All lectures will be held at the forest service office located at 11 Forest Lane, approximately 6 miles southwest of Santa Fe, off the intersection of NM 14 and NM 599, directly east of the Rail Runner Station. Doors open at 5:15. Lectures begin at 6:00 and go until 7:00. You are welcome to bring a brown bag supper to enjoy before or during the lecture.
February 7, 2018. Phil Young and David Kozlowski. "Hawaii"
March 7, 2018. Isabel Caravahal and Beth Parisi. "Portugal"
April 4, 2018. Gail Bryant "The Singing Stones of the San Luis Valley"
Gail will moderate the presentation (video and film) prepared by Marilyn Martorano, RPA of Martorano Consultants LLC of Longmont, Colorado. The presentation will introduce lithophones of the world with demo, photos, and video. Her work has included such stones from the San Luis Valley, Colorado.
September 6, 2017. Rob Weiner. "New Perspectives on Chaco Canyon: Gambling, Astronomy, and Exotica "
Rob Weiner comes to us as a Research Affiliate with the Haffenreffer Museum of Anthropology at Brown University. His experience includes work in Turkey and Rhode Island as well as in the southwest.
As noted at www.brown.edu: Rob is a Southwestern archaeologist with a special interest in the archaeology of Chaco Canyon. He completed a joint BA/MA in archaeology at the Joukowsky Institute of Archaeology and the Ancient World in 2016. His master's thesis, entitled "The Archaeology and the Mythology of Gambling at Chaco Canyon," involved the study of the gaming pieces in the Chaco collections held by the American Museum of Natural History and the National Museum of Natural History. Rob is also a member of Anna Sofaer's Solstice Project.
October 4, 2017. Anne Beckett and Jo Douglas. "Archeological/historical sites in Shetland and Orkney"
Anne and Jo were two in a group of four that went on a trip to the Shetland and Orkney Islands north of Scotland. Their report will include, but not be limited to, the sites of Jarlshof, Skara Brae, Broch of Gurness, Ring of Brodgar, Standing Stones of Stenness, Tomb of the Eagles, Italian Chapel, Croft House Museum and St. Magnus Cathedral. They also have observations about the resilience of the people currently residing in a remote place that is "not easy" in which to live.
November 1, 2017. John Pitts. "Cross-Border Rock Art Recording, or How Five New Mexico Trained Surveyors/Recorders Managed to Tackle the Petrified Forest NP, Arizona"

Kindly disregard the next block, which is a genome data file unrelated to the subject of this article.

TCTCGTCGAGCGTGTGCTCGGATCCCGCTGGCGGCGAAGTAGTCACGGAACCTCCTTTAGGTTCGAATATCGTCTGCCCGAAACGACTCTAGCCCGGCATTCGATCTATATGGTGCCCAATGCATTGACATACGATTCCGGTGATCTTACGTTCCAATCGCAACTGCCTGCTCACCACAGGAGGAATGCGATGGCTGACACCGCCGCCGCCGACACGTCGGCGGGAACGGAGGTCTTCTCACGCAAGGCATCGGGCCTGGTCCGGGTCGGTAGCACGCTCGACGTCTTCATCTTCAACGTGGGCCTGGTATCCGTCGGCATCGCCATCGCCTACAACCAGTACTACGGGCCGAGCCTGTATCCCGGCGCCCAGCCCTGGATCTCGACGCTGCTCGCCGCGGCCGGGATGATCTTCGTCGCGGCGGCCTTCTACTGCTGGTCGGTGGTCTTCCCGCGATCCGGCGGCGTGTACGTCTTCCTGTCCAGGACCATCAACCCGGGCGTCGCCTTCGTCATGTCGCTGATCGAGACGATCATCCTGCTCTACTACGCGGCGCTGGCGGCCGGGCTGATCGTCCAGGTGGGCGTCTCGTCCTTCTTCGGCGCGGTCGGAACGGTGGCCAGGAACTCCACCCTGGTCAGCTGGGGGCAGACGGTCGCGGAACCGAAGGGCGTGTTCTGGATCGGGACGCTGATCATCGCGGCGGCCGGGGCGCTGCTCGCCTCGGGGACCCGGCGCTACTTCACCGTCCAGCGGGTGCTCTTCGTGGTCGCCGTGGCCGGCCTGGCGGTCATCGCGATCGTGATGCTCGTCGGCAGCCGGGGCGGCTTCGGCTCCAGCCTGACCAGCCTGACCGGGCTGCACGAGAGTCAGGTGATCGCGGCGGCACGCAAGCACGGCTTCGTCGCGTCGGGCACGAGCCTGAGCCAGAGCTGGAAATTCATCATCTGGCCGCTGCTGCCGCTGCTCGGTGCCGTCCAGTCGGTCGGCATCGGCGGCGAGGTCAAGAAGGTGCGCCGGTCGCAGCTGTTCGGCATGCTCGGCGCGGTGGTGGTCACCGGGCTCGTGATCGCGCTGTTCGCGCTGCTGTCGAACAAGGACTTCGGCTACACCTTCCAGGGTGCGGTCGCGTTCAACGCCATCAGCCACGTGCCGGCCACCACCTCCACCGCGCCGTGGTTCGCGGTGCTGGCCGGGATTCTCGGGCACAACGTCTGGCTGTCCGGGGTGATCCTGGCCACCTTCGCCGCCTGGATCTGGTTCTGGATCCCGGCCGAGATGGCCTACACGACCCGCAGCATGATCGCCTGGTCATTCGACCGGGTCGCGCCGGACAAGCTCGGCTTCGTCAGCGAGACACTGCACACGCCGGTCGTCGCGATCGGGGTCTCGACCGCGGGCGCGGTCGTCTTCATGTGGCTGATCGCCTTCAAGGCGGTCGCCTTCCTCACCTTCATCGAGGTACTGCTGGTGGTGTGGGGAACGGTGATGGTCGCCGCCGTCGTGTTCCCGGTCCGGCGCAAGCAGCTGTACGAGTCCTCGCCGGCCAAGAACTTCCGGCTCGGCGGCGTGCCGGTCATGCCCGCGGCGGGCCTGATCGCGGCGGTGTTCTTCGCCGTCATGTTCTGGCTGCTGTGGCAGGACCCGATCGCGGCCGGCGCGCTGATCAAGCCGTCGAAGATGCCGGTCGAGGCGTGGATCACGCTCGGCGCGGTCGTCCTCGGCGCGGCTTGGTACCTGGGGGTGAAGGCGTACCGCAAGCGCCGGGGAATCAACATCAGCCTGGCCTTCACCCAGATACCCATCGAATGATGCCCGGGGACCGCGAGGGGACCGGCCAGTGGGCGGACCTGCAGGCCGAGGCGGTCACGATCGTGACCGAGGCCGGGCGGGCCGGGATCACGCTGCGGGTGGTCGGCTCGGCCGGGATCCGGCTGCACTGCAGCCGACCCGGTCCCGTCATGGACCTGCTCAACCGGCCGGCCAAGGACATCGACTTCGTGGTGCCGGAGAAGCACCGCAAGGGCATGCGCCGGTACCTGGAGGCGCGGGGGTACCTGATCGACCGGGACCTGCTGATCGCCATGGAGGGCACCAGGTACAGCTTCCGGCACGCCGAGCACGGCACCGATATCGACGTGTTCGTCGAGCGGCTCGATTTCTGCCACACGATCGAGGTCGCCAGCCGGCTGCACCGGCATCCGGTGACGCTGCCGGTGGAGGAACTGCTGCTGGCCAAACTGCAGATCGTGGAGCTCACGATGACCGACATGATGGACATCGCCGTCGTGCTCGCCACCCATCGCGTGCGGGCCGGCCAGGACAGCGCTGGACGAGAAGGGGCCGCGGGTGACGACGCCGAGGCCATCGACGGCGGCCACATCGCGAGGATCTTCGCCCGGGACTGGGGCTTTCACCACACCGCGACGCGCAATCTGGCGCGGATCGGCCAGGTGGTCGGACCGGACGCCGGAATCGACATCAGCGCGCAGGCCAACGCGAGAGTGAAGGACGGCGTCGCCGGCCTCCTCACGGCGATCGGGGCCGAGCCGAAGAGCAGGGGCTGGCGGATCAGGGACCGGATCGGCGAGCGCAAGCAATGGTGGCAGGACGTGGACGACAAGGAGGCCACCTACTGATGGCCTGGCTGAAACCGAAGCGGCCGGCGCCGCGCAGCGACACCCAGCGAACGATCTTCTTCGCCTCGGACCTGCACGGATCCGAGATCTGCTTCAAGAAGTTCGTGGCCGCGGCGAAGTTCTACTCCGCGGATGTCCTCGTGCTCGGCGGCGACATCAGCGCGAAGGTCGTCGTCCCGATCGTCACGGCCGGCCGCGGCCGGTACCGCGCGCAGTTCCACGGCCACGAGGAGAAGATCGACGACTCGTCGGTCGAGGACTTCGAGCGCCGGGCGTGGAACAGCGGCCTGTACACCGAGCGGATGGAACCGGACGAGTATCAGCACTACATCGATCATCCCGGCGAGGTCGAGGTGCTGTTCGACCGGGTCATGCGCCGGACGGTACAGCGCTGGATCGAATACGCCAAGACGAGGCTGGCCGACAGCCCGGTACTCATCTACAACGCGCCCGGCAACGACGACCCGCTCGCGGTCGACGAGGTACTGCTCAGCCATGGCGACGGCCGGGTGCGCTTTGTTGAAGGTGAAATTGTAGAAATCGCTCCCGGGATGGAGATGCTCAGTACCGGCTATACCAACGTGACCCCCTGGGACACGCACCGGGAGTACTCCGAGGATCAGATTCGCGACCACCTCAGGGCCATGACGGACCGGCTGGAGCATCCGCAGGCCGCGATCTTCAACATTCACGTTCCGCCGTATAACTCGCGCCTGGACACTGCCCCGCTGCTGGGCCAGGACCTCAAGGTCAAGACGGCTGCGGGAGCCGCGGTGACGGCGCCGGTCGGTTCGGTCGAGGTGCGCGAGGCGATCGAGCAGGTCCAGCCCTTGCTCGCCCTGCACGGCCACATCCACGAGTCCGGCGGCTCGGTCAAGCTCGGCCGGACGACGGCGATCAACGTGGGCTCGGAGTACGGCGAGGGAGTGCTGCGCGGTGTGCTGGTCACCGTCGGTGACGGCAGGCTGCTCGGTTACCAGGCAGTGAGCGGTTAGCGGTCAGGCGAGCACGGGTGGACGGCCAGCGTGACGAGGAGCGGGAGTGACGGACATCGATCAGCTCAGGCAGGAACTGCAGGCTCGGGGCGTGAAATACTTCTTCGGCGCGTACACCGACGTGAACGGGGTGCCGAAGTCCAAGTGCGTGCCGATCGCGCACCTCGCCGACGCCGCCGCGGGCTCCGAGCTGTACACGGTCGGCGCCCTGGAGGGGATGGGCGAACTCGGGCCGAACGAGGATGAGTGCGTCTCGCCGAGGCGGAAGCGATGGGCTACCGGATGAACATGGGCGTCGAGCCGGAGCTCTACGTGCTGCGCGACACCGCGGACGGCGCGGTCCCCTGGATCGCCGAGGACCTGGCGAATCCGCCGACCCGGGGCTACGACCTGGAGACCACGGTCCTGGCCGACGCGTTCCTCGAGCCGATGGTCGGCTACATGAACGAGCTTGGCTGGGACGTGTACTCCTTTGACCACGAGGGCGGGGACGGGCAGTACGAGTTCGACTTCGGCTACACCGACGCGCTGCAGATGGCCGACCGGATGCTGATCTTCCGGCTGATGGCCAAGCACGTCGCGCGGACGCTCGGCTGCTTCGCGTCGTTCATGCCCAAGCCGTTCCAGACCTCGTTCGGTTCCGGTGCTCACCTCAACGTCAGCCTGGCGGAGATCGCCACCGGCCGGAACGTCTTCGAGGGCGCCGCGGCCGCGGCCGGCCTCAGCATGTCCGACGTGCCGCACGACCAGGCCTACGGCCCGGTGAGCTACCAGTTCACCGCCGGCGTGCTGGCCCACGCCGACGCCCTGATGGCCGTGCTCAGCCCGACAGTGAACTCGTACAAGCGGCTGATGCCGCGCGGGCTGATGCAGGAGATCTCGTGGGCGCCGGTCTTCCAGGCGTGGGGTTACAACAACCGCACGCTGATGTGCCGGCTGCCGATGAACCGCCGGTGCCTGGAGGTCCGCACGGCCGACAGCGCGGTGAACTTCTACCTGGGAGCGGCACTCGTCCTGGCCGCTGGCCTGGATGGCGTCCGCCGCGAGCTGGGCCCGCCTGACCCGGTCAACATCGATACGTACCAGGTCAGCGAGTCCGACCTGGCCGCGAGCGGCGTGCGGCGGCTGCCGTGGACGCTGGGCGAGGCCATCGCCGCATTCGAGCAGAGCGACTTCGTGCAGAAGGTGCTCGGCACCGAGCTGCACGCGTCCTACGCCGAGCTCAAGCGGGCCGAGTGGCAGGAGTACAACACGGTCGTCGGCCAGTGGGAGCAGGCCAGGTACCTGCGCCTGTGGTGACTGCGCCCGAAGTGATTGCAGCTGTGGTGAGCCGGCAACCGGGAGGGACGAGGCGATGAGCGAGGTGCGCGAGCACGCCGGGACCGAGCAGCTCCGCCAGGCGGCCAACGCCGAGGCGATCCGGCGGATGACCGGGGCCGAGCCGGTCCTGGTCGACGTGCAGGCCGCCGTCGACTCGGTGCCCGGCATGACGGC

John is now formally titled a "Research Associate" at the NM Museum of Indian Art and Culture (MIAC), along with other well-known individuals Polly Schaafsma and Dwane Anderson.
It is often a challenge to transfer skills and methodology for Rock Art Recording from one state to another. In fact, it is even difficult to agree in one state how to do it and what forms to use and where to store the resulting information. This challenge did not discourage fellow Site Stewards (Santa Fe National Forest), who also cover BLM, Bandelier NM, and even LANL, from trying.
John Pitts spent two years in obtaining permission from the Petrified Forest National Park authorities to record rock art primarily found in the "New Territories" while searching for examples of the Desert Archaic-style Rock art. His organization, the JPRARA (JP Rock Art Research Associates) has expanded to include five experienced recorders from New Mexico. So far this has resulted in three voluminous reports covering three distinct areas of the Park, which has extended the existing knowledge of the Park on rock art presence. In doing the field research the team found amazing geologic features and a concurrence of rock art styles, with some exceptions, and a clear relationship between the locations of rock art and natural features (including celestial events).
In this presentation, Mr. Pitts will demonstrate the challenges of rock art recording, as well as the joys of raising the overall scientific knowledge of those rock art discoveries. We will see lots of rock art images which defy explanation.